Crude oil prices and related exchange traded funds plunged Monday after weak Chinese economic data fueled demand fears in a slowing global economy.
On Monday, the United States Oil Fund (USO), which tracks West Texas Intermediate crude oil futures, and the United States Brent Oil Fund (BNO), which tracks Brent crude oil futures, were down 2.3% and 3.3%, respectively. Meanwhile, WTI crude oil futures were down 3.4% to $88.9 per barrel, and Brent crude futures fell 3.7% to $94.6 per barrel.
“Open interest is still falling, with some (market players) not interested in touching it because of volatility. That is, in my view, the reason resulting in higher volumes to the downside,” UBS oil analyst Giovanni Staunovo told Reuters, adding that the weak Chinese data contributed to the falloff.
The People’s Bank of China reduced lending rates to help support domestic demand after updated economic data revealed an unexpected slowdown over July, following Beijing’s zero-COVID policy and ongoing property crisis weighed on factory output and retail activity.
“We’re really seeing where China’s economy is at and it’s a lot less rosy than people had hoped, consumption is going to be lower than anticipated, certainly for oil,” Sucden Financial’s head of research Geordie Wilkes told Bloomberg.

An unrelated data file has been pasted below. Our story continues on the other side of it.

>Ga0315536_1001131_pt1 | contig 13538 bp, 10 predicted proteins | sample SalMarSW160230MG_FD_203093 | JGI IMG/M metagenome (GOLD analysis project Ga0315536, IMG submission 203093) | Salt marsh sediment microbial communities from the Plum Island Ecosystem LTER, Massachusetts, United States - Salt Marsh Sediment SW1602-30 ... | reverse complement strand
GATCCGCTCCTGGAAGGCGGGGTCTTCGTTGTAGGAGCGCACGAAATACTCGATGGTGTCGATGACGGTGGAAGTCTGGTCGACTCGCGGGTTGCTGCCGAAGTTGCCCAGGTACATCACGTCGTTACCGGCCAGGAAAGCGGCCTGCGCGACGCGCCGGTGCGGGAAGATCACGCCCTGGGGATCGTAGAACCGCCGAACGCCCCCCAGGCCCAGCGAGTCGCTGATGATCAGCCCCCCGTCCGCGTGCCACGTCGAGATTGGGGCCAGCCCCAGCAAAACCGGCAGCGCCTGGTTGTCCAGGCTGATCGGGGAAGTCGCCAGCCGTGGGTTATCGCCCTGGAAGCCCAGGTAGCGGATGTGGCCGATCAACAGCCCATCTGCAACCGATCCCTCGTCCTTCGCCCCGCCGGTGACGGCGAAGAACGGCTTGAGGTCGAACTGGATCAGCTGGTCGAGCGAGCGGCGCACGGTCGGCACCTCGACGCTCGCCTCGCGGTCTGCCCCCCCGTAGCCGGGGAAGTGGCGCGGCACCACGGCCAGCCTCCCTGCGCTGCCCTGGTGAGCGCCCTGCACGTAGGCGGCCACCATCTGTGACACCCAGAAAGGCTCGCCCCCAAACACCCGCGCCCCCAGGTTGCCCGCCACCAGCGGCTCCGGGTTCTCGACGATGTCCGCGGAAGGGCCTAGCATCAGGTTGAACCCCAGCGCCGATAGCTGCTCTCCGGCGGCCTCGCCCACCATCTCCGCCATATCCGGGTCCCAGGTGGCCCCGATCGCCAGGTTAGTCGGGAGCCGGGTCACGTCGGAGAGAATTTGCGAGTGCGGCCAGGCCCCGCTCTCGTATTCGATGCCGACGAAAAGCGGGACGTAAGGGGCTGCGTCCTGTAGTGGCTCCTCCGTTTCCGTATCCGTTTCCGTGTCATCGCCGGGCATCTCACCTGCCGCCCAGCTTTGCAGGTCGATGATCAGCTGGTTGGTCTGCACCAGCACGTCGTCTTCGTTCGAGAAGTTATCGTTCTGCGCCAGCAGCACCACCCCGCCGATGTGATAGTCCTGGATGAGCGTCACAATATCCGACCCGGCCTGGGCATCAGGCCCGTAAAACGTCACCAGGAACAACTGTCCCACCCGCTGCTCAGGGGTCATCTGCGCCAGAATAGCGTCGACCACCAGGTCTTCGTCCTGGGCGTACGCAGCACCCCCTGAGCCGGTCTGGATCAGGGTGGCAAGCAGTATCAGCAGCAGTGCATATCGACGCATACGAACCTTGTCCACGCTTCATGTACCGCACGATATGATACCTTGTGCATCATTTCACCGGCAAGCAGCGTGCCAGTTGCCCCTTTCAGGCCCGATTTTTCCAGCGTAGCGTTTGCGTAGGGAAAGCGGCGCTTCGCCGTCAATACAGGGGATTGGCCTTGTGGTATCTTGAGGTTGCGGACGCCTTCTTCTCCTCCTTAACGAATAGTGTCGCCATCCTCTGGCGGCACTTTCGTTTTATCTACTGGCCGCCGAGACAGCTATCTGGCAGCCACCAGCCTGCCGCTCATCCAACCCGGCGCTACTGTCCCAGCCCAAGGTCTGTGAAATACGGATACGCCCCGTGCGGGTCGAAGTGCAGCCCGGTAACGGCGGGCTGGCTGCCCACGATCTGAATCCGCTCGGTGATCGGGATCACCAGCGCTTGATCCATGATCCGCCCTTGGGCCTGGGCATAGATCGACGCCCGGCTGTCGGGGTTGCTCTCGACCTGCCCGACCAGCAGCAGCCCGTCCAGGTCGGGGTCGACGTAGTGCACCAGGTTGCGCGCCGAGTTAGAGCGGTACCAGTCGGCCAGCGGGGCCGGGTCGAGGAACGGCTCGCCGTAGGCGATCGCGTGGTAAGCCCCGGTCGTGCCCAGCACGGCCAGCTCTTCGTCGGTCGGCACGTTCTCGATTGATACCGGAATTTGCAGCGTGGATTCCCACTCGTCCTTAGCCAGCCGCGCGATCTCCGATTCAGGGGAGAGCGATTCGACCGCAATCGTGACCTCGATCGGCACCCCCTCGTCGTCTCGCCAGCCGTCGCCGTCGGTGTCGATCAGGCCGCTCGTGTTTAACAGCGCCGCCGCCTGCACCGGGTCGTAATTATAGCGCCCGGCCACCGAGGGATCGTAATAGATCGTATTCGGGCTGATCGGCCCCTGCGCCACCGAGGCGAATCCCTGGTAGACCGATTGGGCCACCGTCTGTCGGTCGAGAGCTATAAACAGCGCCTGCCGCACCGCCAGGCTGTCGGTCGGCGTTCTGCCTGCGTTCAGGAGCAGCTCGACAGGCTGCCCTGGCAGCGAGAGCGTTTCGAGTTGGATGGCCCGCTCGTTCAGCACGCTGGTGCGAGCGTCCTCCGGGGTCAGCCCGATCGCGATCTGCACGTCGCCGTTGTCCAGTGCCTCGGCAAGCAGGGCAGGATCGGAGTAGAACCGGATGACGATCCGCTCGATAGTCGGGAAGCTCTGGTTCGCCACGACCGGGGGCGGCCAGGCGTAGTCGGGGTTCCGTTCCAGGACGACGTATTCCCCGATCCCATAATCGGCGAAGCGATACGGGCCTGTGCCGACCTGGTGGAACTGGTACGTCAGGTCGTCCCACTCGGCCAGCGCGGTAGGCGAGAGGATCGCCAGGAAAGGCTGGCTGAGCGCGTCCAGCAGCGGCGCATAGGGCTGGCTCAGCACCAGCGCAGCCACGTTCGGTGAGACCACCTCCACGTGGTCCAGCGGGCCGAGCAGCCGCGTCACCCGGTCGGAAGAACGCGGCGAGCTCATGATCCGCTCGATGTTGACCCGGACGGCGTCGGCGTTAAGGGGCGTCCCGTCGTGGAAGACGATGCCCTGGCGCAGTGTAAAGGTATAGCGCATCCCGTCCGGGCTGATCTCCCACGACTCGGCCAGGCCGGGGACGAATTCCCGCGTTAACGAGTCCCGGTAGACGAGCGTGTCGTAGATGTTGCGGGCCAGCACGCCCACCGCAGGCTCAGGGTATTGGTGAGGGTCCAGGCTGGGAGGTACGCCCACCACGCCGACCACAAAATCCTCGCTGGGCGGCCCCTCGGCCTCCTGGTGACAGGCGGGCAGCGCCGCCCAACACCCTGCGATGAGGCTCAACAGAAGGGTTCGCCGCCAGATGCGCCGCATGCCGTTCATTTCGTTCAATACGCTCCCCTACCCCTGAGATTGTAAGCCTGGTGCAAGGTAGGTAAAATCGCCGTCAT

Further weighing on the crude oil markets, Iran indicated that it could reach a nuclear deal agreement in the next few days, adding to speculation that Iranian oil exports could begin to flow to the global market.
“Most are increasing the probability of an Iranian deal,” Rebecca Babin, a senior energy trader at CIBC Private Wealth Management, told Bloomberg. “I see $80 as significant support and would expect buyers to start to get interested at those prices.”
Global oil supply is projected to increase if Iran and the U.S. agree on a draft deal outlined by the European Union, which could come with an end to sanctions on Iranian oil exports
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